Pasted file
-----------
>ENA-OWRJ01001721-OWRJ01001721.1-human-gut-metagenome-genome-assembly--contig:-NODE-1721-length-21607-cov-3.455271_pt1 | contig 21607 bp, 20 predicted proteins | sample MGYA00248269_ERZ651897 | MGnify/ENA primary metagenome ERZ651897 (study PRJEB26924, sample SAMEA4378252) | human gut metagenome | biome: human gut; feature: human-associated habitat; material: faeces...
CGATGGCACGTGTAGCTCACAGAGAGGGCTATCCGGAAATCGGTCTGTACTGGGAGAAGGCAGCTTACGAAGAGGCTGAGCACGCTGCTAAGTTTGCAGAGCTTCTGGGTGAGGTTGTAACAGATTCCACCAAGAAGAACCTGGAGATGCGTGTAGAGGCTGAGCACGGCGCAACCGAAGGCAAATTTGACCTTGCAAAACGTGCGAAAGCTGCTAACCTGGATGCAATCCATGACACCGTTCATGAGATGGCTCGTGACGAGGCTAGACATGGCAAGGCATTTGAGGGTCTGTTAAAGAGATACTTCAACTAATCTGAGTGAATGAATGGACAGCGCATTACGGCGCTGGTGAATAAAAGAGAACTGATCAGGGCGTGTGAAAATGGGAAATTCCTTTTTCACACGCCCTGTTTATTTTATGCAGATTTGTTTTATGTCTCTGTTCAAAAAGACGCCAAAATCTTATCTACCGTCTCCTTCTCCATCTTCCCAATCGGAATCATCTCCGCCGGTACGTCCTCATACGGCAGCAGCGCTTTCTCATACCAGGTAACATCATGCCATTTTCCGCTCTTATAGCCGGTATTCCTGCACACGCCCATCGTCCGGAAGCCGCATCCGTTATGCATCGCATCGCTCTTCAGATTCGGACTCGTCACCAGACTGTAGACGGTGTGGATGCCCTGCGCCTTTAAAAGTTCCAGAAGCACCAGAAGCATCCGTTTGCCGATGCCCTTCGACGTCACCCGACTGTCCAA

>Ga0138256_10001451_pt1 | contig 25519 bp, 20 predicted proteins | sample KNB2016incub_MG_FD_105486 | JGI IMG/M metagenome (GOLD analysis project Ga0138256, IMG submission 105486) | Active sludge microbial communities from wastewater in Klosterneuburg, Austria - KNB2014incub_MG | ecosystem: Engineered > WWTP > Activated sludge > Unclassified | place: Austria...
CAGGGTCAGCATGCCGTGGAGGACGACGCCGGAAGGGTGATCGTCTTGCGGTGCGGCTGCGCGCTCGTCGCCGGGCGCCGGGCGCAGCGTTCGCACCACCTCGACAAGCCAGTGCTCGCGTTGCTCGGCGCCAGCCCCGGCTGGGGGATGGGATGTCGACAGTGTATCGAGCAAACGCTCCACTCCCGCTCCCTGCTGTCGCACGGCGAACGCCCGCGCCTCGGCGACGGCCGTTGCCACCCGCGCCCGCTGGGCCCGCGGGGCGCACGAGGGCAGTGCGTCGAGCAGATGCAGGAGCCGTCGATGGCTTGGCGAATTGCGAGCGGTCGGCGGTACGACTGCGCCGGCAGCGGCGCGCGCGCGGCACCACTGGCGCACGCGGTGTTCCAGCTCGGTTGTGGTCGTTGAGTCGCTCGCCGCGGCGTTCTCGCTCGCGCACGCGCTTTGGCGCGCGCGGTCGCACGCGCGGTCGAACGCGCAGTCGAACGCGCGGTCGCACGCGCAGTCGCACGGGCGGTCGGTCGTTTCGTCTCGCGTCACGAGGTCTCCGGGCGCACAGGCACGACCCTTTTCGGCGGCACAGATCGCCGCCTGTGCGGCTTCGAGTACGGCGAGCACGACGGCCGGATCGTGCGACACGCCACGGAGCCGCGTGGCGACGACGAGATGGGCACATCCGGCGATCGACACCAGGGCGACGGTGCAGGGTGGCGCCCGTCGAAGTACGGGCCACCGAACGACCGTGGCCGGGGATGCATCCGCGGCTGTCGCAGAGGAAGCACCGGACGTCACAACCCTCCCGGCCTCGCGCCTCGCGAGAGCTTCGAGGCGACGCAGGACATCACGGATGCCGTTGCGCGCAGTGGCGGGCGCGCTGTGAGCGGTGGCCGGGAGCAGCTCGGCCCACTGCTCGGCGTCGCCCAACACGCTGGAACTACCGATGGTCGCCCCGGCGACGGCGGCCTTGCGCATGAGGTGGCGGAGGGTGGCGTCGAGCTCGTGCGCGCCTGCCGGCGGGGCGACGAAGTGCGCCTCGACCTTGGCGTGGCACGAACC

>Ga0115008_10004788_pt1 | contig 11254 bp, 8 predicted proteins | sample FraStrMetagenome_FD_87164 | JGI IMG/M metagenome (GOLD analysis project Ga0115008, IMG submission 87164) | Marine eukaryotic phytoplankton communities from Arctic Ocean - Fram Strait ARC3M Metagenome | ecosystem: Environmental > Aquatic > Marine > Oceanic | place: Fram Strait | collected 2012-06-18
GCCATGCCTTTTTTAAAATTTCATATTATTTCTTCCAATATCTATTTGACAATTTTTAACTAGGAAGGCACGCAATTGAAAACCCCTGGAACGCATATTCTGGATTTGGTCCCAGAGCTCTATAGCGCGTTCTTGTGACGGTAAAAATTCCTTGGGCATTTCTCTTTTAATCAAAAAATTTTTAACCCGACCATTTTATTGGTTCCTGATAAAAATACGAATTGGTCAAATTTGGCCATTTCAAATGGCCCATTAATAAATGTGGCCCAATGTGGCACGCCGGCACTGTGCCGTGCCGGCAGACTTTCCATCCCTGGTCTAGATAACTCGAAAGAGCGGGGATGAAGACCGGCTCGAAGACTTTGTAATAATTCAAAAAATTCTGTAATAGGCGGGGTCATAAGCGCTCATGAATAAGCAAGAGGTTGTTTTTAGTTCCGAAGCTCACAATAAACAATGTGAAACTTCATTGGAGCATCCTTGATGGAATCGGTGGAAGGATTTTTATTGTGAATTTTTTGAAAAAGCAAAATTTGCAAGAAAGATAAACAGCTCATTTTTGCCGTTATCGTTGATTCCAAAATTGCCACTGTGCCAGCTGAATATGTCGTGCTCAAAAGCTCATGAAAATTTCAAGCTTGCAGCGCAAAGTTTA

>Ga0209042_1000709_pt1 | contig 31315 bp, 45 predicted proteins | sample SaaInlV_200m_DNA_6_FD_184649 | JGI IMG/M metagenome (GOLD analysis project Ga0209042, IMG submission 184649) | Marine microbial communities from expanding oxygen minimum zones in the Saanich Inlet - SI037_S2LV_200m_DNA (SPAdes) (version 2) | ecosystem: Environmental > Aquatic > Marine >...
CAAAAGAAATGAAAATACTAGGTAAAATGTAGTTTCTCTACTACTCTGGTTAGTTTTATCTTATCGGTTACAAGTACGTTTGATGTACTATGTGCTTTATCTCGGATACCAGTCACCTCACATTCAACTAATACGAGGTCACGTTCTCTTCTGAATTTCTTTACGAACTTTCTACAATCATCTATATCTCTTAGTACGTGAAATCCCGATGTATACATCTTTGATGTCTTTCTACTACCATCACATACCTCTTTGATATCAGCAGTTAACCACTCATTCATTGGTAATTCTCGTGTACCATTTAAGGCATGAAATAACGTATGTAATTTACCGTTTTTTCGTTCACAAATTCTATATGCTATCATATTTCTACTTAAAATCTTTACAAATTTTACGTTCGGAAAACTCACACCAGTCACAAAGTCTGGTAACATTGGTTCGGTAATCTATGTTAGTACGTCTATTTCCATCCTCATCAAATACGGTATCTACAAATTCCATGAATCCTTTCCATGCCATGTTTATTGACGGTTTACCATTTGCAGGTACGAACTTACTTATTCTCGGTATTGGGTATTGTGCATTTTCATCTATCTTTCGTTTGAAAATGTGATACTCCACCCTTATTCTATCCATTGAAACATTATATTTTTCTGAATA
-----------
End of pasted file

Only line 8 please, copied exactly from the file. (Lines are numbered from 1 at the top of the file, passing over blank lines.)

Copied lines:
CAAAAGAAATGAAAATACTAGGTAAAATGTAGTTTCTCTACTACTCTGGTTAGTTTTATCTTATCGGTTACAAGTACGTTTGATGTACTATGTGCTTTATCTCGGATACCAGTCACCTCACATTCAACTAATACGAGGTCACGTTCTCTTCTGAATTTCTTTACGAACTTTCTACAATCATCTATATCTCTTAGTACGTGAAATCCCGATGTATACATCTTTGATGTCTTTCTACTACCATCACATACCTCTTTGATATCAGCAGTTAACCACTCATTCATTGGTAATTCTCGTGTACCATTTAAGGCATGAAATAACGTATGTAATTTACCGTTTTTTCGTTCACAAATTCTATATGCTATCATATTTCTACTTAAAATCTTTACAAATTTTACGTTCGGAAAACTCACACCAGTCACAAAGTCTGGTAACATTGGTTCGGTAATCTATGTTAGTACGTCTATTTCCATCCTCATCAAATACGGTATCTACAAATTCCATGAATCCTTTCCATGCCATGTTTATTGACGGTTTACCATTTGCAGGTACGAACTTACTTATTCTCGGTATTGGGTATTGTGCATTTTCATCTATCTTTCGTTTGAAAATGTGATACTCCACCCTTATTCTATCCATTGAAACATTATATTTTTCTGAATA